Editor’s note: This article was written by Jason Franken for the University of Illinois farmdoc Daily website on Dec. 30.
The USDA’s December Hogs and Pigs report places the December 1 inventory of all hogs and pigs at 73.1 million head, down roughly 1% from last quarter and 2% from last year. The year-over-year decline is driven by a nearly 2% smaller market hog inventory, which is toward the bottom end of pre-report estimates, as the breeding herd is nearly 0.5% larger than a year ago.
Correspondingly, all weight classes of market hog inventories are down about 2% compared to the same time last year. As such, there are nearly 2% fewer hogs weighing under 180 pounds than a year ago, and these will be the market hogs arriving at processing plants from January to May 2023, suggesting some tempering of supply in the near-term.
The decline in lighter weight hogs partly reflects that the September-November pig crop is 1% smaller than last year, as about 1% fewer sows were farrowed and 11.22 pigs were saved per litter compared to 11.19 for the period in the prior year, continuing the upward trend in pigs per litter observed over the last decade. Still, a smaller fall pig crop, resulting from fewer sows farrowed, should imply a similarly smaller slaughter this spring.
Meanwhile, winter farrowing intentions are up almost 1% from actual farrowings last year, and spring farrowing intentions are up about 0.5%—both toward the upper end of pre-report estimates, hinting at slightly greater intentions to expand than anticipated on average.
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Cold stocks of pork have rebounded from COVID-19 pandemic lows, but have not yet returned to average pre-pandemic levels. According to the USDA cold storage report, cold stocks of pork on Nov. 30 are down 11% from the prior month and up 13% from a year ago. Meanwhile, poultry stocks are down 11% from the prior month but up 18% from a year ago, while beef is up 2% from the prior month and 6% from last year.
The USDA estimates U.S. per capita pork consumption at 51.4 pounds per person for 2022, and forecasts the number rising to 52.1 pounds per person in 2023, matching 2019 consumption levels prior to COVID-19. Hence, domestic demand should remain robust.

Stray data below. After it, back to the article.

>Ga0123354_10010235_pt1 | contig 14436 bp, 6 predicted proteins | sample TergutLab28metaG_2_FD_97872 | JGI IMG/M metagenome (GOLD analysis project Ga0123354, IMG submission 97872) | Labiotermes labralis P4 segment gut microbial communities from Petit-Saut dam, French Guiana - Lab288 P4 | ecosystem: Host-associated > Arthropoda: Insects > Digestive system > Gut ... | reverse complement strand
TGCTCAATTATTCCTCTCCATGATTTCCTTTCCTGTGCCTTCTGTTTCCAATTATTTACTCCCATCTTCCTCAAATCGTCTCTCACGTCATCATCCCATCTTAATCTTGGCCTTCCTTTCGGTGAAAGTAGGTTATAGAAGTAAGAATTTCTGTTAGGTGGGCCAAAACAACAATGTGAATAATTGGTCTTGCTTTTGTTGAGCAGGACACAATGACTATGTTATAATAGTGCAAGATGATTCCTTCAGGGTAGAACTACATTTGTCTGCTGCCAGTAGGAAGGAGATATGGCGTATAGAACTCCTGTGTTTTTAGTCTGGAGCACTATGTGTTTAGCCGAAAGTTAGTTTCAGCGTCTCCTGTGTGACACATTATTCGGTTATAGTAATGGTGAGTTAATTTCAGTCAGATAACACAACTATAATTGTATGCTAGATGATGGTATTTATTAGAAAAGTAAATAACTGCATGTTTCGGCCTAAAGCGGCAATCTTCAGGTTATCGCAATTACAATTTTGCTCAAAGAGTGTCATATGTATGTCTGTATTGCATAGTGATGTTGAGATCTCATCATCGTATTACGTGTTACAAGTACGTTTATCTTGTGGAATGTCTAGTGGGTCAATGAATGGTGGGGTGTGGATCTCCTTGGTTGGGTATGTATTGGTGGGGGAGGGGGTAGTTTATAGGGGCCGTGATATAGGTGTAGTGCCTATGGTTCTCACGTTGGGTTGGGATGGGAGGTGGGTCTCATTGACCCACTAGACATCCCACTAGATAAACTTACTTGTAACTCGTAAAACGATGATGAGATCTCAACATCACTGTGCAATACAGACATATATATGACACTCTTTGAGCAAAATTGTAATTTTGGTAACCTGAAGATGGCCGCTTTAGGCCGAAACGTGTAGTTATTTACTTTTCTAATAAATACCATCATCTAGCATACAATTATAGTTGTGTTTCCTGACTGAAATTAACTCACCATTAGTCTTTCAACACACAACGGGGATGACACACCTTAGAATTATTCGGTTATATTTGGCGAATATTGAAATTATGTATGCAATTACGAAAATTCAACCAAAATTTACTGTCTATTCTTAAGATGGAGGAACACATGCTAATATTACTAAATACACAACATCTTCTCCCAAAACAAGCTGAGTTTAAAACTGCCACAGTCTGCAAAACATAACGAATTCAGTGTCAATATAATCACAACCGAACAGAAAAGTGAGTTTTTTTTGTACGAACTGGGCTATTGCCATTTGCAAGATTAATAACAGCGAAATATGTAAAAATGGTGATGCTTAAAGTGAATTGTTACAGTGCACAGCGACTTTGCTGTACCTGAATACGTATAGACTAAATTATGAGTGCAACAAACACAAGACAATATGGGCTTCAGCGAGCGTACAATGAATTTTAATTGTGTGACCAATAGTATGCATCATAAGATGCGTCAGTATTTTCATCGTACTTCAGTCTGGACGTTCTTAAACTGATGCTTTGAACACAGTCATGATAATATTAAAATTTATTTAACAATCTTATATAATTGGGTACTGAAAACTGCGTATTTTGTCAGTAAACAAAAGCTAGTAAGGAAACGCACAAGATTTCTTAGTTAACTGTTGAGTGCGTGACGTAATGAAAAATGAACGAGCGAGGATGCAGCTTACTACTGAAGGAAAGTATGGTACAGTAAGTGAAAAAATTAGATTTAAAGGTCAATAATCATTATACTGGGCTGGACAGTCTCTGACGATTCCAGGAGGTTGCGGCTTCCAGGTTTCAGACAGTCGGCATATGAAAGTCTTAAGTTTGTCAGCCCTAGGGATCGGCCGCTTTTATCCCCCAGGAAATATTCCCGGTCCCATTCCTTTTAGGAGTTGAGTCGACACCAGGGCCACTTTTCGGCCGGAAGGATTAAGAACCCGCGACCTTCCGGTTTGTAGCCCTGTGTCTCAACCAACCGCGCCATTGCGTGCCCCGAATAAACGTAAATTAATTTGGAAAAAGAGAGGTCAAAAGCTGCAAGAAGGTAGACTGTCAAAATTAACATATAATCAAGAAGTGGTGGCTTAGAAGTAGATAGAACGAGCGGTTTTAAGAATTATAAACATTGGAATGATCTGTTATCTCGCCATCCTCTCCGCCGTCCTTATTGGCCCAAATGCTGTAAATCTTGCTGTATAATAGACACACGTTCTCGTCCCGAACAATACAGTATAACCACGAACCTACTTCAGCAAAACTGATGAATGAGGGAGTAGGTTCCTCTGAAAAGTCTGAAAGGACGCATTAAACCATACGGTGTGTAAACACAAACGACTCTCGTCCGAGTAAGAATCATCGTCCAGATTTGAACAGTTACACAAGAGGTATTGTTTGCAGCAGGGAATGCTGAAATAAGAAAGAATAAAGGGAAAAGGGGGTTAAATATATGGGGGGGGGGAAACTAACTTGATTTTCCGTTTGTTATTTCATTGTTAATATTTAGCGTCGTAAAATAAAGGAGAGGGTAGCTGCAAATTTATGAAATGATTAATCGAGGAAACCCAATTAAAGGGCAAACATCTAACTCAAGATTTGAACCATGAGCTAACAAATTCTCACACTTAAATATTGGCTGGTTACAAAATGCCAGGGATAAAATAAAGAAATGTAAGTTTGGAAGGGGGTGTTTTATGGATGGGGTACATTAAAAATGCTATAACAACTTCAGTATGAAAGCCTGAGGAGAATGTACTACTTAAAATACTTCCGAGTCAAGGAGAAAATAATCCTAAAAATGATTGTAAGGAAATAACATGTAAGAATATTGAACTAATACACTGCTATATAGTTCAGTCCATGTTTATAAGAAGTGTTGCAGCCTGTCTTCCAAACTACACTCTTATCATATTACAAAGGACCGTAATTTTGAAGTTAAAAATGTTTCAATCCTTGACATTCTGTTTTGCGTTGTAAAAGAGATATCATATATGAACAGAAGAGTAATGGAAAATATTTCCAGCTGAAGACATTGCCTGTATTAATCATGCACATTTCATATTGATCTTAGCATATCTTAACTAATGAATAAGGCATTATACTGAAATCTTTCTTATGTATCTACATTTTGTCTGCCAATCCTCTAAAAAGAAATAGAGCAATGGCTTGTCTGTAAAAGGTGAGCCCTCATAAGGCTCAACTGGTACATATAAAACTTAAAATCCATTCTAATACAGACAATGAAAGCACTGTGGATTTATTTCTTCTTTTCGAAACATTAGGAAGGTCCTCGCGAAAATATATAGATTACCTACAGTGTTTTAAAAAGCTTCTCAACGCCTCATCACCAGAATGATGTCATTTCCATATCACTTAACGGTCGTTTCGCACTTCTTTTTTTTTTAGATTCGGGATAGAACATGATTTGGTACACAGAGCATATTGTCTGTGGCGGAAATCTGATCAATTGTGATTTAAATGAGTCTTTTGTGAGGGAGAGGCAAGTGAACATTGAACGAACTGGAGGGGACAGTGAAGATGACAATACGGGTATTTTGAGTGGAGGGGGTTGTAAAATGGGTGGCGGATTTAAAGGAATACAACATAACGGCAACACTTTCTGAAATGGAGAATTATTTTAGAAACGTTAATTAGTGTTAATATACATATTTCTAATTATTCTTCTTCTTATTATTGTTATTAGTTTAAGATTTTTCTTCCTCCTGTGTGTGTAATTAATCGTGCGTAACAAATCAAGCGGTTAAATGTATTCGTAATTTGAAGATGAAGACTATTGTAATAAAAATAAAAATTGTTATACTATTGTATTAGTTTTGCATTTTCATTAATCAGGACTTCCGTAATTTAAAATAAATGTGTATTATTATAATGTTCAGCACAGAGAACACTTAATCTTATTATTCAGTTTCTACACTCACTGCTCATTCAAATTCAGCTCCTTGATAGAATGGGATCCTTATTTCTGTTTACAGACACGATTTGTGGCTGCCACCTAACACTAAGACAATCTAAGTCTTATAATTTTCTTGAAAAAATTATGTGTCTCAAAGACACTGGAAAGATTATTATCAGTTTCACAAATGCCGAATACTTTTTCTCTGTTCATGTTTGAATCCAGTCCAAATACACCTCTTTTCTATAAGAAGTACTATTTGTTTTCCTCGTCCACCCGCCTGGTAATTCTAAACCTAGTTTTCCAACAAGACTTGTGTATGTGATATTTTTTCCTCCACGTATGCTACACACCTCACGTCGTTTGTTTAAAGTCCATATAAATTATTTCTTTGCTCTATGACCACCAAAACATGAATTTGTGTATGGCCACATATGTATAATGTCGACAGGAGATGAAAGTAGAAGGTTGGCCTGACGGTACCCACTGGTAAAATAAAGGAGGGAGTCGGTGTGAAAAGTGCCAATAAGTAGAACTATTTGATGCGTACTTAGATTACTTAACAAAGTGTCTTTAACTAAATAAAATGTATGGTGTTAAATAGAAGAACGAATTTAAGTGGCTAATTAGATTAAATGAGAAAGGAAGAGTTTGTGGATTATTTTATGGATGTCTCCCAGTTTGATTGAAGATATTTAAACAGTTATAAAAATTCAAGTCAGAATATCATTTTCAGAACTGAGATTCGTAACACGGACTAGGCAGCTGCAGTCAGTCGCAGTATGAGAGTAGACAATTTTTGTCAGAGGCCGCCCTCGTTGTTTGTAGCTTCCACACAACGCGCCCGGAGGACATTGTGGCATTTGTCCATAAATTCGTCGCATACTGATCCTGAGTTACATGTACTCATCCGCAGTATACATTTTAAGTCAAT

The U.S. exported 540 million pounds of pork in October, just barely surpassing the prior October, constrained by high domestic prices, an appreciating dollar, and competition from other pork producing countries. Compared to the same period last year, sizable increases in shipments of about 30.1% to Korea and 21.2% to China and Hong Kong, are more than offset by 33.2% weaker exports to Australia and other decreases to parts of Latin America.
As such, fourth quarter exports are estimated to be 1.675 billion pounds, or 1.4% greater than a year ago, bringing the total for 2022 to 6.3 billion pounds, or about 10% below the 2021 level. For 2023, pork exports are forecast to be about 4.2% above year ago levels for the 1st quarter and around 1.5% and 3.9% lower for the 2nd and 3rd quarters with total exports for the year anticipated to be almost 1% lower.
Overall, there is reason to be optimistic about hog prices. The forecast presented here is for the national weighted average net price on a carcass basis for all transactions for producer-sold barrows and gilts, including negotiated and contract prices. This net price should be more reflective of what producers receive, on average, and often runs at a premium of more than $2/cwt over the base price on average. However, from October through December, this net price averaged $83.72/cwt compared to $89.16/cwt for the corresponding net prices for negotiated or spot transactions.
In general, hog prices tend to be higher in the 2nd and 3rd quarter, with lower prices in the 1st and 4th quarters. Consistent with that pattern, this forecast places 1st quarter prices at about $90.04/cwt, rising to $101.09/cwt and $105.06/cwt by the 2nd and 3rd quarters, respectively, before dropping to $91.72/cwt for the 4th quarter. The projected prices are similar to last year, given expectations for only slightly higher domestic demand, a 1% drop in export demand, and similarly marginal increases in the breeding herd and farrowing intentions. Of course, if demand is lower or if hog supply turns out to be greater than anticipated, then lower prices may be realized.